Interview with Shayne Cordevant of The Monolithic
The Midwest is some of the most fertile ground in the country for musicians to get their start. Every day there are new acts brimming with talent that end up touring the country and growing their fan base while honing their skills and bringing Midwest music to those who otherwise might never hear it.
One such group is The Monolithic, a band that spans the entire Midwest, with members hailing all the way from Chicago to Nashville. Their mission is to play ‘60s and ‘70s-inspired, raw, gritty rock music for all. They’re one of the most hardworking groups I’ve seen in recent years, and in the midst of this holiday season, drummer Shayne Cordevant took some time out of his demanding schedule to answer a few questions.
The first thing I needed was just to be brought up to speed on what the band has been up to, and it is quite impressive, as Shayne says: “We covered 16 states in our first year of touring. The best part has been meeting new people and seeing new things. We’ve met some of the nicest people on the road. Traveling is great! Earlier this year we walked across the frozen Mississippi in Winona, Minnesota so that was a trip! I opted not to drive out there like everyone else, as it was hard enough just getting used to walking on it, haha!”
I’ve kept the first EP from The Monolithic in fairly regular rotation, and I was wondering when some new material might be coming down the pipe. Shayne enlightened me: “We just released our new single ‘What You’ve Got’ with the B-side ‘Say Goodbye’ on CD after being released digitally a few months ago.” One of the interesting things about the live music scene as opposed to the more mainstream scene is the way new tracks are produced; rather than releasing an album and then touring that record specifically, new songs are often debuted on the road for months or even years before they are laid to tape. The Monolithic appears to follow the tradition of debuting material live: “As far as new tunes, we do play them out as much as possible before recording or releasing them. We always look for a better way to formulate a tune as well as what kind of response it gets. Even when writing straight rock tunes they can change through jam. That said, we all have a hand in writing our music. Whether one of us has some lyrisc or a few riffs, we bring it together and sometimes it completely changes. Sometimes it works and sometimes it’s a train wreck. I’m not a fan of forcing things, especially when it comes to writing. Letting things take a natural flow is always best. Even when doing multiple time signatures or speeds it’s always best to pick the path of least resistance as a band. The less stress, the better.”
I’ve always been of the opinion that the hardest part about the band would be presenting the music in a way that grabbed people’s attention without seeming forced. Shayne had some words to say about the presentation: “We’re here to have fun first and foremost. Going from the jam band scene to the rock scene has been a little different for me. The writing and playing is actually much easier and gives me more time to work on the entertainment aspect of it all. Put a smile on and play with conviction!”
The first place I saw The Monolithic was at Cordevant’s own festival, Ragefest, in Southern Illinois. I asked how it was, maintaining a touring band and an annual festival event: “As far as being in a touring act and running Ragefest…it was a very difficult year juggling both. I love doing both but my passion is in playing so I don’t think I’m going to have Ragefest this year. I’m proud of what it has become, especially coming from such a very humble beginning. I want to see how far the Monolithic rabbit hole goes and then maybe, one day, RF can return even better!”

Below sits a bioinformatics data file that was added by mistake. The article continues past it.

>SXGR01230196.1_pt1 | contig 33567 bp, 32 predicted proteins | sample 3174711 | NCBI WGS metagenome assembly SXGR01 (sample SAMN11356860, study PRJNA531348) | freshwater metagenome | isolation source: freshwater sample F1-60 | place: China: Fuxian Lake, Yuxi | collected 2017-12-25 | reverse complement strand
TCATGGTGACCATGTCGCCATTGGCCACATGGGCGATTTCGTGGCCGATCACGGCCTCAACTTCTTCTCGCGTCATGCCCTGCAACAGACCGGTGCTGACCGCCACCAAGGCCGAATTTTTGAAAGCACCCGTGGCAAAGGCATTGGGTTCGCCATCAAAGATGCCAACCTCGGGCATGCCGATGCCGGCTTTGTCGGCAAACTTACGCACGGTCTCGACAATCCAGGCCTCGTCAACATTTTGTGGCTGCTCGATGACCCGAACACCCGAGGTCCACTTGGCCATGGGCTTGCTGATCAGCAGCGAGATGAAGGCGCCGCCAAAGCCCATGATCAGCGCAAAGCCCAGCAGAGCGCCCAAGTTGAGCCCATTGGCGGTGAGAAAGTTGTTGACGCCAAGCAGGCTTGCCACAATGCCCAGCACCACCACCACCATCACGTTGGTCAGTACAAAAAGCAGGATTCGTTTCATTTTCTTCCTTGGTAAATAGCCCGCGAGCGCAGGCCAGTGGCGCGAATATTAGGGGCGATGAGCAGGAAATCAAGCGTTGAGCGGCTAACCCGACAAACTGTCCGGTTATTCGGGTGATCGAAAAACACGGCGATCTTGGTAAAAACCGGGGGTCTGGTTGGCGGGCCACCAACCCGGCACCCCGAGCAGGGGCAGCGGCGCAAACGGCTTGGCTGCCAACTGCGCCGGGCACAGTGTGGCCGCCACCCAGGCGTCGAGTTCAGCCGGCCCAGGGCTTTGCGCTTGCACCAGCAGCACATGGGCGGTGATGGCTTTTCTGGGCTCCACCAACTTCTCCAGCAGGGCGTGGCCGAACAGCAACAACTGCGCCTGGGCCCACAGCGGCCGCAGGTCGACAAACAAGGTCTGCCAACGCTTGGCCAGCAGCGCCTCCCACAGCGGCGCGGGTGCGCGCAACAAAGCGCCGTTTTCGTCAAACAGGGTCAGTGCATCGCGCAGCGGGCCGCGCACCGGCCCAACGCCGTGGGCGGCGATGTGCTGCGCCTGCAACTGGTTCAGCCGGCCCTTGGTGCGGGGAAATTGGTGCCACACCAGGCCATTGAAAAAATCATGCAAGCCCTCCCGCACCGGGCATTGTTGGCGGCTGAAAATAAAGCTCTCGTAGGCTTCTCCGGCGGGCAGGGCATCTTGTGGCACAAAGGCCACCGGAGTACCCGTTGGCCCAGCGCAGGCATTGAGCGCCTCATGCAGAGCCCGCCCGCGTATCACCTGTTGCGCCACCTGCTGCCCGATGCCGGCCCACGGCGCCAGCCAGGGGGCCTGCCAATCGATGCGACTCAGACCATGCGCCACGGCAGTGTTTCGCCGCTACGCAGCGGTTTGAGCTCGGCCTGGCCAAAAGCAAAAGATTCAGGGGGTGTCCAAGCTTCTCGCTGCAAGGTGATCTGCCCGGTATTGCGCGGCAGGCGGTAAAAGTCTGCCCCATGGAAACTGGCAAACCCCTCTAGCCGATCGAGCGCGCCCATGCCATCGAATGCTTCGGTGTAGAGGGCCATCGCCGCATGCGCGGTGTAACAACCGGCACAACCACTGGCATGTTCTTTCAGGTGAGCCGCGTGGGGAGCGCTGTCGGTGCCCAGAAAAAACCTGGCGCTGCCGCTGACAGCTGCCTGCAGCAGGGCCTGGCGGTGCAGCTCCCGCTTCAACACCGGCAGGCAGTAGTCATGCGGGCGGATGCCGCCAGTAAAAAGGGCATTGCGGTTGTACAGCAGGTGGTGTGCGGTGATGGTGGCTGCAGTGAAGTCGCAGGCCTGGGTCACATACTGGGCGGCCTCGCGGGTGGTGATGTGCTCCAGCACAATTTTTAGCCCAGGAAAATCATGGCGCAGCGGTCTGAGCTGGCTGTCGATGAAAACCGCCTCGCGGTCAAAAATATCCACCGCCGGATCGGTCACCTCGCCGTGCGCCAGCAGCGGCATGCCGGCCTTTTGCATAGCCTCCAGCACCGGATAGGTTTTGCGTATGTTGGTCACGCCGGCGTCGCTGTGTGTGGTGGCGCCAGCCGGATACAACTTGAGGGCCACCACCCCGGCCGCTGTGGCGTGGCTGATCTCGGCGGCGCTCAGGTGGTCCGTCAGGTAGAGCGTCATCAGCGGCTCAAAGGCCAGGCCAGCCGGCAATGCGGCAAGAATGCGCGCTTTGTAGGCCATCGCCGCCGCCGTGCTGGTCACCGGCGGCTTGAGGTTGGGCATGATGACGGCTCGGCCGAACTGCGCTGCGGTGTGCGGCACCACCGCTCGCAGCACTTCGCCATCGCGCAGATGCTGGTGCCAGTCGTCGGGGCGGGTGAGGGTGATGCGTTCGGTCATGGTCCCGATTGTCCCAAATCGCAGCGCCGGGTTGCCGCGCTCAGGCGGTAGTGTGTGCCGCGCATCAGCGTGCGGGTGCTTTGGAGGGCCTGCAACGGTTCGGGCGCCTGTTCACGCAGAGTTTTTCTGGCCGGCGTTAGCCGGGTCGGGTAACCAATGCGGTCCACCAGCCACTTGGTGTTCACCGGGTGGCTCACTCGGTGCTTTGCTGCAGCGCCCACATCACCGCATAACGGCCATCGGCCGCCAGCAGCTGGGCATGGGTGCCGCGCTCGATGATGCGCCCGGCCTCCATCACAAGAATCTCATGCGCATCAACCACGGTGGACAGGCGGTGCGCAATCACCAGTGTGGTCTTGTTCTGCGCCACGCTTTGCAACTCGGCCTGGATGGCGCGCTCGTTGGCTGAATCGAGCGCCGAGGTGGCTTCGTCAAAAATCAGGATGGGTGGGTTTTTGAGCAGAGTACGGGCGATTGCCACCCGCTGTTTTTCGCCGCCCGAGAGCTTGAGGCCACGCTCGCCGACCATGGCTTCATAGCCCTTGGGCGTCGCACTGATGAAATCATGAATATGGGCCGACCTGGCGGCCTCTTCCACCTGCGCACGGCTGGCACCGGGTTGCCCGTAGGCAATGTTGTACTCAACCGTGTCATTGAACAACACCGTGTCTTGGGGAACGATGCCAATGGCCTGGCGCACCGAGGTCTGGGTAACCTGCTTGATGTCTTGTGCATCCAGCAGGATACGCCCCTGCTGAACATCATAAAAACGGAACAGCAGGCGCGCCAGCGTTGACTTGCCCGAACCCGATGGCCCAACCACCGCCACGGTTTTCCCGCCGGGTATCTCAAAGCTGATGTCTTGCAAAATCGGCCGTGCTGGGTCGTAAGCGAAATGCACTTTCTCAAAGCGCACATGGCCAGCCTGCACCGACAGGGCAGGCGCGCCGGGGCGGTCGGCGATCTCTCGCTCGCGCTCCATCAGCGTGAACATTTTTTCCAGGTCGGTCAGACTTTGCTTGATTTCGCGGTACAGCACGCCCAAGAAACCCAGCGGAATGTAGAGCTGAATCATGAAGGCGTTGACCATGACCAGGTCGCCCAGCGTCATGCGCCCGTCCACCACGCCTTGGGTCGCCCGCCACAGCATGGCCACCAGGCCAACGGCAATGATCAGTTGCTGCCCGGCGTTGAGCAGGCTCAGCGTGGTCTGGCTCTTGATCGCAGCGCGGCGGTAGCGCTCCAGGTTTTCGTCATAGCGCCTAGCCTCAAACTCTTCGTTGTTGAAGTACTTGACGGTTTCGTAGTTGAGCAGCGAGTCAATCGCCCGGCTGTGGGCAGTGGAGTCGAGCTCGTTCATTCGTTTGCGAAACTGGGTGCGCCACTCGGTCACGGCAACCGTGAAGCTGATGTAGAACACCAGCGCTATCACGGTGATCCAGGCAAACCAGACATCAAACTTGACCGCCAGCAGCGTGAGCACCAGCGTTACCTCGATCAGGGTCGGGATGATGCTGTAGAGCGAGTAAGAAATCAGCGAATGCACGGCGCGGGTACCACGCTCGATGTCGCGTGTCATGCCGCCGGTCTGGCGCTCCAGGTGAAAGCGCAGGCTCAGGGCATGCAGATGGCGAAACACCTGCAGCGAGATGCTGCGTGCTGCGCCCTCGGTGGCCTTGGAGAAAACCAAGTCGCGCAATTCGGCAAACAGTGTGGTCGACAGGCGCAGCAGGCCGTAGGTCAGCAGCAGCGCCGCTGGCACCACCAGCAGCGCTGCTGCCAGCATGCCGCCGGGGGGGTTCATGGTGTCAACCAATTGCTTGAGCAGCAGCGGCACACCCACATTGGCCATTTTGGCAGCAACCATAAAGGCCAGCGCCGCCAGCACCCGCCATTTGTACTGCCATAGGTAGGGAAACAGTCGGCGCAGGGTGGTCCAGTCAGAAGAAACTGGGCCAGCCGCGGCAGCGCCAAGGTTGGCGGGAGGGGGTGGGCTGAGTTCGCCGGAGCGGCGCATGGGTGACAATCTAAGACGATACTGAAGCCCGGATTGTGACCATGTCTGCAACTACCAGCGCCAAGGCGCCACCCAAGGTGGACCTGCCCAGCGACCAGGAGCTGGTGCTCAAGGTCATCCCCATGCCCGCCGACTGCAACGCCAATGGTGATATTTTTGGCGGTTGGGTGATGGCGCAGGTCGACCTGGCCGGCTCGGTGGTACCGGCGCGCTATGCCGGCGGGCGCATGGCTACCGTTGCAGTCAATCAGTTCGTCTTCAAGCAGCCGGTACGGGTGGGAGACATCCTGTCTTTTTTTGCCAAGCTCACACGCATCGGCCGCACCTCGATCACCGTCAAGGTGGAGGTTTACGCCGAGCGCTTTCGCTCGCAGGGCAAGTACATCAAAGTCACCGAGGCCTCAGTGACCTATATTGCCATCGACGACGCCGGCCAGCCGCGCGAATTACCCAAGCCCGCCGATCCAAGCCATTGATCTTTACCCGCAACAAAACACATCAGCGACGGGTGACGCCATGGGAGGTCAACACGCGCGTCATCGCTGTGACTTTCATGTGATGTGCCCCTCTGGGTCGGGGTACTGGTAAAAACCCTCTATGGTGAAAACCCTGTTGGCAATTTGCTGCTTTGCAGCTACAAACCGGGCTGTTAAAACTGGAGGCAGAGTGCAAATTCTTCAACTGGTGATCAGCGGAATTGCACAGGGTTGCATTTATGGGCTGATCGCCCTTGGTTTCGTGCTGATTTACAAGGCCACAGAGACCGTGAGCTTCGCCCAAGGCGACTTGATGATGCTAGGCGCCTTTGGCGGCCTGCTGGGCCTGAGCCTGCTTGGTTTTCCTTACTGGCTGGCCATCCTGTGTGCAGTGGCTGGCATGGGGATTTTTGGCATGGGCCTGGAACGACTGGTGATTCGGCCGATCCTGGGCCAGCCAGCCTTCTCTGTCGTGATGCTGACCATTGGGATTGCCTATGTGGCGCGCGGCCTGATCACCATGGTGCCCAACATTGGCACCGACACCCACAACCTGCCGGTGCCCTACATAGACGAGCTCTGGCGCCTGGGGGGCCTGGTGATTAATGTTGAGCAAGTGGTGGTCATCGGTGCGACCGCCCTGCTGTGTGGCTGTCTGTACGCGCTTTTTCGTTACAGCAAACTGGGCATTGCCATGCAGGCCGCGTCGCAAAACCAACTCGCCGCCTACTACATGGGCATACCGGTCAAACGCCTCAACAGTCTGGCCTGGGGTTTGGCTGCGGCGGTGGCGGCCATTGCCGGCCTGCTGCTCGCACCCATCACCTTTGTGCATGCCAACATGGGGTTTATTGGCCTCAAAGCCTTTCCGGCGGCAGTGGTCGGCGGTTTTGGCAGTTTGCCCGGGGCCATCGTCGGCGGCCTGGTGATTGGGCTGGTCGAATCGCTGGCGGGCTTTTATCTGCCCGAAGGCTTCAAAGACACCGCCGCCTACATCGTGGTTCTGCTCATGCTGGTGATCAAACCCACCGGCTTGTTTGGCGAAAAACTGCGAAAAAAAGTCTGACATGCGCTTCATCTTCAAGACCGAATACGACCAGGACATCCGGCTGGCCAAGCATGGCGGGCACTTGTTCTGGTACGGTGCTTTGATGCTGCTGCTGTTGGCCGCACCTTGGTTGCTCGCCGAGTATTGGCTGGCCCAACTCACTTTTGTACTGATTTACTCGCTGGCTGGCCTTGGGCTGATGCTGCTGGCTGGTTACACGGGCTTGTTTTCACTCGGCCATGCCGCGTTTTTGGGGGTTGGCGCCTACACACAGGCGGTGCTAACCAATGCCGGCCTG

In today’s musical climate, bands come and go every day. Shayne shed some light on where he’d like to see things go: “In five years, I’d like to see The Monolithic touring with bigger acts on bigger stages (especially with more room for drums haha!). We’d like to keep diversifying our writing as well as keeping it flowing smoothly. And hey, it’d be real nice to put my son through college one a day so a little dough wouldn’t hurt either! The hardest part of touring is missing him.”
One theme is constant in every conversation I’ve had with Shayne, and that is a hard-working nature, not evident just in him, but in every member of The Monolithic: “As far as other projects, Hunter (Beattie, keys, guitar, vocals) is in an acoustic act called The Beattie Rhodes Band. I DJ on the side, and am currently running for Mayor of Tilden, IL. Chris (Chamness, guitar, vocals) does single acoustic shows, and Paul (Beckmeyer, bass, vocals) works with The Bongo Pablo Super Jam.” If every band member being involved in multiple projects wasn’t enough somehow, Shayne goes on to say: “We did over 100 shows last year. The passion for playing never stops. No matter what band I’ve been in, I’ve been right where I needed to be; sitting on my throne slapping some skins!”
Shayne has no plans for slowing down, either, as he explains: “As far as 2017 plans, we’re planning a few tours this year, one to the northeast and possibly Canada in the summer, a Texas/southern tour in the early fall and possibly a spring break tour as well. We are recording a new album which hopefully will be out before summer 2017.” For those looking to dig into some vintage late ‘60s/early ‘70s garage psychedelia: “You can download all our music at SoundCloud, Itunes, Amazon, etc.”
Check out more information on The Monolithic here: https://www.facebook.com/pg/themonolithic/about/?ref=page_internal